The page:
The Market's Measure
market's measure

Inflation Is Finally a Factor

There’s a better way to hedge against it, too.

On Wednesday, Fed chair Janet Yellen let all the air out of the balloon. The widely anticipated hike in the Fed Funds target rate by the Open Market Committee was made real when she said, “In view of realized and expected labor market conditions and inflation, the Committee decided to raise the target range for the federal funds rate to 1/2 to 3/4 percent.”  

The move was fairly well cooked into the market by the time she spoke. What wasn’t anticipated, though, was the release of a new dot plot that raised the odds for three rate hikes in 2017. The Street was banking on just two.

When you parse all the Fed-speak, you get the sense that Yellen and the FOMC believe there’s little more the Committee can do to foster fuller employment. There’s maybe a tenth of point more to shave off the unemployment rate. That leaves the Fed to focus more fully on its other mandate—managing inflation. Inflation’s still not at the Fed’s target rate, but expectations are rising, most particularly since the election. 

Below you’ll see a chart showing inflation expectations derived from the 10-year Treasury market. Notice the steep ascent in the expected rate since September. Overlaid on the inflation expectations is the spot gold price. Gold is often touted as the ultimate inflation hedge. As you can see, gold and inflation expectations have more or less moved in the same general direction, sometimes more and sometimes a lot less. Sometimes gold’s trajectory and inflation expectations diverge significantly.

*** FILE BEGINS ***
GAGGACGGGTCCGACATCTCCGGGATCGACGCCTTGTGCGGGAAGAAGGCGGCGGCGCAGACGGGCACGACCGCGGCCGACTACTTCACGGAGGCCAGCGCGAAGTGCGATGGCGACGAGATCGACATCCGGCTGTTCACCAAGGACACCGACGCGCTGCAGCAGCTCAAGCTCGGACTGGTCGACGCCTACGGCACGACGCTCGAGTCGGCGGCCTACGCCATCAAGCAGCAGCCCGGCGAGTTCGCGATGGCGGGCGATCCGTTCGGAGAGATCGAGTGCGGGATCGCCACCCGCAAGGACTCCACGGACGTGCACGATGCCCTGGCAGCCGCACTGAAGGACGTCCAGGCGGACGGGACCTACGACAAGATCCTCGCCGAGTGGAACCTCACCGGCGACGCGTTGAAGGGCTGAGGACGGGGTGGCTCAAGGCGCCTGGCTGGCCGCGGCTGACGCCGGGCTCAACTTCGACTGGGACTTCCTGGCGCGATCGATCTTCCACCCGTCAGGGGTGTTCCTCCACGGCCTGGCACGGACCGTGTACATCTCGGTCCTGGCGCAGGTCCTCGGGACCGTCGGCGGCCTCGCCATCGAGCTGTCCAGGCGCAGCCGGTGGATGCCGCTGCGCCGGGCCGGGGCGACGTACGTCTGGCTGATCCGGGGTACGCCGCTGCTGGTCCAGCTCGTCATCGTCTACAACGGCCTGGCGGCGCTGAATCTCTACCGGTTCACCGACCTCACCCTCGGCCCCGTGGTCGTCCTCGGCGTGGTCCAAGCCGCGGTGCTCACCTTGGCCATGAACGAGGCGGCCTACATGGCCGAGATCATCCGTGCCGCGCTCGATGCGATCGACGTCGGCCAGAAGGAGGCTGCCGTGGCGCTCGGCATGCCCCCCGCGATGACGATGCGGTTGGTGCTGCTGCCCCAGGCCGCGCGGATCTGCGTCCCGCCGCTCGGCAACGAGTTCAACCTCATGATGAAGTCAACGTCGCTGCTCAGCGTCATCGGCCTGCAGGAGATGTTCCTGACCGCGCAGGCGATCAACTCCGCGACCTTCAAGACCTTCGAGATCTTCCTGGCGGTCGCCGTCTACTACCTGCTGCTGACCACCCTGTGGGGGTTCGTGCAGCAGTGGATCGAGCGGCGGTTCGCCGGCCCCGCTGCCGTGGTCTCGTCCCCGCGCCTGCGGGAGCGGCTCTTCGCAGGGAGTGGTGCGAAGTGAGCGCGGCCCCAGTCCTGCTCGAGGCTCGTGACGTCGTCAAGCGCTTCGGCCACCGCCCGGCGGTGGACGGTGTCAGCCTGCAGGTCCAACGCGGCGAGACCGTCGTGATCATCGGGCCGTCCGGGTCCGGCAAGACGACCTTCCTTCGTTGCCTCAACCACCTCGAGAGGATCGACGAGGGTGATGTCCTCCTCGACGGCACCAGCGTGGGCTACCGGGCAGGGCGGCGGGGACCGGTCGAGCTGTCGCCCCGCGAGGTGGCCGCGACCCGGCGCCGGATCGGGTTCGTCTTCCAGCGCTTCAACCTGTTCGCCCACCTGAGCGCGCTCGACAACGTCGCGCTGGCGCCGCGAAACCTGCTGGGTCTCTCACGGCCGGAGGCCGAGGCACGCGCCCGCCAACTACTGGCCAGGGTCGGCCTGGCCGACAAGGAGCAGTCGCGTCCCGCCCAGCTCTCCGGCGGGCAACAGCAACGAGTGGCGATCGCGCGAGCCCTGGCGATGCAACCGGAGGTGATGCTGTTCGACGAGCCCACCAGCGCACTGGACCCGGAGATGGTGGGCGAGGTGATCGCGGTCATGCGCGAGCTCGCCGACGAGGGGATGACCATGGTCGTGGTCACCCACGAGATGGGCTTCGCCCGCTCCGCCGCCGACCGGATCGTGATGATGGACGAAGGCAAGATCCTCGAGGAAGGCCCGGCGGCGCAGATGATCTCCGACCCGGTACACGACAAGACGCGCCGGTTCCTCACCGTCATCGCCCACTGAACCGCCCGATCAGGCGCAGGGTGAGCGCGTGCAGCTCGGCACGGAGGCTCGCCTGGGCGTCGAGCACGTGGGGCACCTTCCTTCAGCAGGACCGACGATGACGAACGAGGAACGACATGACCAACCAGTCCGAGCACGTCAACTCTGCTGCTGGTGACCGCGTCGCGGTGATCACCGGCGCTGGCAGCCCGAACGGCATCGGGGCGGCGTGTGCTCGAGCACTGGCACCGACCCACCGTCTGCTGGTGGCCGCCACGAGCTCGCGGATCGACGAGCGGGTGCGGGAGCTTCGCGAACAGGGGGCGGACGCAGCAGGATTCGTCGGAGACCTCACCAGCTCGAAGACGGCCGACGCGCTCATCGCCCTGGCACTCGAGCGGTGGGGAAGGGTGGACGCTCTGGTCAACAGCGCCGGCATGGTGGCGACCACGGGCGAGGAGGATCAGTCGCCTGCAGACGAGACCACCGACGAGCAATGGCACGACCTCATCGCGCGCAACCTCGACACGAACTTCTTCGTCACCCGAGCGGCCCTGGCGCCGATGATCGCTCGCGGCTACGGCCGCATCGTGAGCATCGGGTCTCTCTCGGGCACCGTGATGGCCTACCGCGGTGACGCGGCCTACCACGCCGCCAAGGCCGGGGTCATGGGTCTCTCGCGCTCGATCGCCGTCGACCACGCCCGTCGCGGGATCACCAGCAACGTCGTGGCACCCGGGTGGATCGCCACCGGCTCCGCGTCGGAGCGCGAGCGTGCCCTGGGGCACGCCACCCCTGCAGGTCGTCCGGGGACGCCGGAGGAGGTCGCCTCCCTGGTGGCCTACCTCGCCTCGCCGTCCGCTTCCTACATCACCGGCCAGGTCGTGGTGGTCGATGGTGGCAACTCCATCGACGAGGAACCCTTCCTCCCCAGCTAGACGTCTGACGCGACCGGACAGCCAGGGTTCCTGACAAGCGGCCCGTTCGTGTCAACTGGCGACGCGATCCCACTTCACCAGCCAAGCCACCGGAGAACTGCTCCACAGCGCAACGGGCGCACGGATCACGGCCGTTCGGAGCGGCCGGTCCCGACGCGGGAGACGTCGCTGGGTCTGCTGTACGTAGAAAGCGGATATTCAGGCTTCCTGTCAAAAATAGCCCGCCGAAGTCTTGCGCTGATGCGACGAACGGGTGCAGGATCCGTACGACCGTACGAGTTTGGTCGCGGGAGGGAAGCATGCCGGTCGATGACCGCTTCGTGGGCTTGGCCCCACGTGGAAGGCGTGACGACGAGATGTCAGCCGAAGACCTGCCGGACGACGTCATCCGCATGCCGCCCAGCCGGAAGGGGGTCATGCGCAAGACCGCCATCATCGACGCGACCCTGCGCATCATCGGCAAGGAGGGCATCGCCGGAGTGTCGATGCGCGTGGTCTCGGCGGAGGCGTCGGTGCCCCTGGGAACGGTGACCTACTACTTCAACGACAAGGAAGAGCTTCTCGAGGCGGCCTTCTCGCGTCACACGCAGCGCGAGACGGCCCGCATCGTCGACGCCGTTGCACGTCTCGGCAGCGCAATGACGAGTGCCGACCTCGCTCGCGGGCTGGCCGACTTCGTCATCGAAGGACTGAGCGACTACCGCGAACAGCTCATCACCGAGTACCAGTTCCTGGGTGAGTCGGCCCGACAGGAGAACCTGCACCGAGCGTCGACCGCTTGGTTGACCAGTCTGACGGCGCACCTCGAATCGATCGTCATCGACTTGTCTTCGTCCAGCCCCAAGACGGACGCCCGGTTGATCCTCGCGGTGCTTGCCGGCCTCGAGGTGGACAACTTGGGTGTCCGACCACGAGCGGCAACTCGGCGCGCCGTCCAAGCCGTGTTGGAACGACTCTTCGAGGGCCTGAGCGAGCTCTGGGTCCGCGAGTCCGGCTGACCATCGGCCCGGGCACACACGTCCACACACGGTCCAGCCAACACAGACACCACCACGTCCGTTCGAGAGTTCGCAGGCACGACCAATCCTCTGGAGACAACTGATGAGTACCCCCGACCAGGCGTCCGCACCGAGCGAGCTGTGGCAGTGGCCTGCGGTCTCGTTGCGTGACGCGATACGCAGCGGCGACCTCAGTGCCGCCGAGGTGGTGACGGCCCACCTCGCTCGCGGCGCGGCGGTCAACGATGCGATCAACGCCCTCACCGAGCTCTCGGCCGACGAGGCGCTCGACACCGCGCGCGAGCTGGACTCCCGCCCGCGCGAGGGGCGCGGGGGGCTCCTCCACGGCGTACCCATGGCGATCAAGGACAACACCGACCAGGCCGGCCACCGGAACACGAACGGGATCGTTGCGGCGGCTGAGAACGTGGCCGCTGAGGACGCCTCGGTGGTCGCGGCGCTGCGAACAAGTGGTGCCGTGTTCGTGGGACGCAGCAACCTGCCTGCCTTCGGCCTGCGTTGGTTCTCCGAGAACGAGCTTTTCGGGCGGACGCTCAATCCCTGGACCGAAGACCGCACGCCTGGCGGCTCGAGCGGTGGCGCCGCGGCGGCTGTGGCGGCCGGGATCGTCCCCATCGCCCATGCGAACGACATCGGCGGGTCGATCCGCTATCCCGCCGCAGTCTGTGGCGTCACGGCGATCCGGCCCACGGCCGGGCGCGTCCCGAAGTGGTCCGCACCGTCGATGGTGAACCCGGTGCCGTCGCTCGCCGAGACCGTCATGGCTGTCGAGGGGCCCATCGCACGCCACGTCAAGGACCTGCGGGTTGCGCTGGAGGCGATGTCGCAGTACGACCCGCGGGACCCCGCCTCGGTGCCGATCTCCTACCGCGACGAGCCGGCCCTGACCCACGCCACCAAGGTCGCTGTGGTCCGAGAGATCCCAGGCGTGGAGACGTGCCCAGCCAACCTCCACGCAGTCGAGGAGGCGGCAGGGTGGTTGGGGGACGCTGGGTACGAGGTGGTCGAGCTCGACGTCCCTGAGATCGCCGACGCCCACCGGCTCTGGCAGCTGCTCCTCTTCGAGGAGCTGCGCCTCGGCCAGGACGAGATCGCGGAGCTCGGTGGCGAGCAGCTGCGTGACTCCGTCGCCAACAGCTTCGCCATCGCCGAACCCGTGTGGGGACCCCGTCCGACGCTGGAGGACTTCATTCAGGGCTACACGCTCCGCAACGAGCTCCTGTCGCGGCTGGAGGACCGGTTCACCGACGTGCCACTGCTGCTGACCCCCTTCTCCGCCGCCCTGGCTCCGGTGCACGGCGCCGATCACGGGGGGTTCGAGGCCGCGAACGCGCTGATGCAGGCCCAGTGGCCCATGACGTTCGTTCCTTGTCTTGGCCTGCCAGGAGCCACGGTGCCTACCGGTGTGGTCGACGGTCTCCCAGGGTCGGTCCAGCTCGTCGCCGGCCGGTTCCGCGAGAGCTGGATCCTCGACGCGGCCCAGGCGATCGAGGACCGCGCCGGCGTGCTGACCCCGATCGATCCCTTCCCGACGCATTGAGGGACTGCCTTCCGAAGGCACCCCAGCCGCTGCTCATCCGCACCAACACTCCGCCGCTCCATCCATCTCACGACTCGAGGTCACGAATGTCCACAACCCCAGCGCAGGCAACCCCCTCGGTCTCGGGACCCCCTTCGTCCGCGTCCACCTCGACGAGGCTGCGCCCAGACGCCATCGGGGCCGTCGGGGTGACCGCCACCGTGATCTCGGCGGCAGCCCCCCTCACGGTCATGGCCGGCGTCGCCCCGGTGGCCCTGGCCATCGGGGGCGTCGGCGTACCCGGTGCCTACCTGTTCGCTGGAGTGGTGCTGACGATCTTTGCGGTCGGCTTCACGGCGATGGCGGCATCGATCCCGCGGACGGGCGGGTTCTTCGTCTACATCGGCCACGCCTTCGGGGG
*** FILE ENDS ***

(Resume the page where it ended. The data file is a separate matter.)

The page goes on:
In 2011, for example, gold reached its apex price as inflationary expectations were actually sinking. There was an awful lot of daylight between the two trend lines in September and October. And, now, the same thing’s happening (see the oval). As the outlook for inflation began to gain ground, in the fall, gold prices tumbled.

Gold may be an inflation hedge but it’s really not a very good one. A better one is oil. There’s much better tracking of inflationary expectations with oil prices (see the chart below). Oil prices have exhibited a bullish bias since August, in line with heightened prospects for inflation.

 

This shouldn’t be a surprise. After all, oil is inflation. Or, rather, the price of oil distillates figures prominently in the calculation of the Consumer Price Index.

So, if you’re really worried about future inflation, don’t look for a hedge that shines. Look, instead, for one that shimmers.

 

Brad Zigler is REP./WealthManagement's Alternative Investments Editor. Previously, he was the head of Marketing, Research and Education for the Pacific Exchange's (now NYSE Arca) option market and the iShares complex of exchange traded funds.

TAGS: Fixed Income
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